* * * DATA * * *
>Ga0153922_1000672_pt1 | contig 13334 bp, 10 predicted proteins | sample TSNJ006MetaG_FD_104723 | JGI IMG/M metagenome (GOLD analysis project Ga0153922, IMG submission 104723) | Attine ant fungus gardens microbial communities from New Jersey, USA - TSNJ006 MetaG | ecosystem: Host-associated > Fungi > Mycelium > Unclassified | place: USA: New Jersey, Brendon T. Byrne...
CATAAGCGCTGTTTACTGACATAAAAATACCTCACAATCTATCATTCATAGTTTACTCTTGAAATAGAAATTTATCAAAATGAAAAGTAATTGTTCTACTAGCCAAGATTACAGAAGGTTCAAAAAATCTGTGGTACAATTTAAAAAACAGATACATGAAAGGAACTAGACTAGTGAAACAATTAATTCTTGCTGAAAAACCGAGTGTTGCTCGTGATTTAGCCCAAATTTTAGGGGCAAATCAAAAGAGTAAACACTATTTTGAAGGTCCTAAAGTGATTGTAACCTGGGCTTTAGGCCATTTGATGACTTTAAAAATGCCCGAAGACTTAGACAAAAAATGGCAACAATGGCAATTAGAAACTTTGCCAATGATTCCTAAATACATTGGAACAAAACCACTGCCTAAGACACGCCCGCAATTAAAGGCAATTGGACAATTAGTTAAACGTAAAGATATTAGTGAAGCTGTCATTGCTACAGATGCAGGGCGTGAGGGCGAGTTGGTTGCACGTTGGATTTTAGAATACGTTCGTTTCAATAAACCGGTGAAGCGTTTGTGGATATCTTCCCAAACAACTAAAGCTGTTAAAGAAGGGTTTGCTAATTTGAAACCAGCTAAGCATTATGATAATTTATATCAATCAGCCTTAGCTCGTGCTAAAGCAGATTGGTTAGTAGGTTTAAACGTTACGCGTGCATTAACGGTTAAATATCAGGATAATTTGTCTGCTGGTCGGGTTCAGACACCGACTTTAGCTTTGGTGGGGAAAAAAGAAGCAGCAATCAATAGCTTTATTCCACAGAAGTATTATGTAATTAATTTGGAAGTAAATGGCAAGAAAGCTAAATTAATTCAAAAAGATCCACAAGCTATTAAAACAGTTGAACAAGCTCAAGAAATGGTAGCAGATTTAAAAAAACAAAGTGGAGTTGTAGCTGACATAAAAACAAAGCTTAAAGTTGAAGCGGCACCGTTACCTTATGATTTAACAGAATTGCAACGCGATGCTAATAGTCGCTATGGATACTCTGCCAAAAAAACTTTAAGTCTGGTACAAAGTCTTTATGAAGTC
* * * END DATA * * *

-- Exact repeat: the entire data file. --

>Ga0153922_1000672_pt1 | contig 13334 bp, 10 predicted proteins | sample TSNJ006MetaG_FD_104723 | JGI IMG/M metagenome (GOLD analysis project Ga0153922, IMG submission 104723) | Attine ant fungus gardens microbial communities from New Jersey, USA - TSNJ006 MetaG | ecosystem: Host-associated > Fungi > Mycelium > Unclassified | place: USA: New Jersey, Brendon T. Byrne...
CATAAGCGCTGTTTACTGACATAAAAATACCTCACAATCTATCATTCATAGTTTACTCTTGAAATAGAAATTTATCAAAATGAAAAGTAATTGTTCTACTAGCCAAGATTACAGAAGGTTCAAAAAATCTGTGGTACAATTTAAAAAACAGATACATGAAAGGAACTAGACTAGTGAAACAATTAATTCTTGCTGAAAAACCGAGTGTTGCTCGTGATTTAGCCCAAATTTTAGGGGCAAATCAAAAGAGTAAACACTATTTTGAAGGTCCTAAAGTGATTGTAACCTGGGCTTTAGGCCATTTGATGACTTTAAAAATGCCCGAAGACTTAGACAAAAAATGGCAACAATGGCAATTAGAAACTTTGCCAATGATTCCTAAATACATTGGAACAAAACCACTGCCTAAGACACGCCCGCAATTAAAGGCAATTGGACAATTAGTTAAACGTAAAGATATTAGTGAAGCTGTCATTGCTACAGATGCAGGGCGTGAGGGCGAGTTGGTTGCACGTTGGATTTTAGAATACGTTCGTTTCAATAAACCGGTGAAGCGTTTGTGGATATCTTCCCAAACAACTAAAGCTGTTAAAGAAGGGTTTGCTAATTTGAAACCAGCTAAGCATTATGATAATTTATATCAATCAGCCTTAGCTCGTGCTAAAGCAGATTGGTTAGTAGGTTTAAACGTTACGCGTGCATTAACGGTTAAATATCAGGATAATTTGTCTGCTGGTCGGGTTCAGACACCGACTTTAGCTTTGGTGGGGAAAAAAGAAGCAGCAATCAATAGCTTTATTCCACAGAAGTATTATGTAATTAATTTGGAAGTAAATGGCAAGAAAGCTAAATTAATTCAAAAAGATCCACAAGCTATTAAAACAGTTGAACAAGCTCAAGAAATGGTAGCAGATTTAAAAAAACAAAGTGGAGTTGTAGCTGACATAAAAACAAAGCTTAAAGTTGAAGCGGCACCGTTACCTTATGATTTAACAGAATTGCAACGCGATGCTAATAGTCGCTATGGATACTCTGCCAAAAAAACTTTAAGTCTGGTACAAAGTCTTTATGAAGTC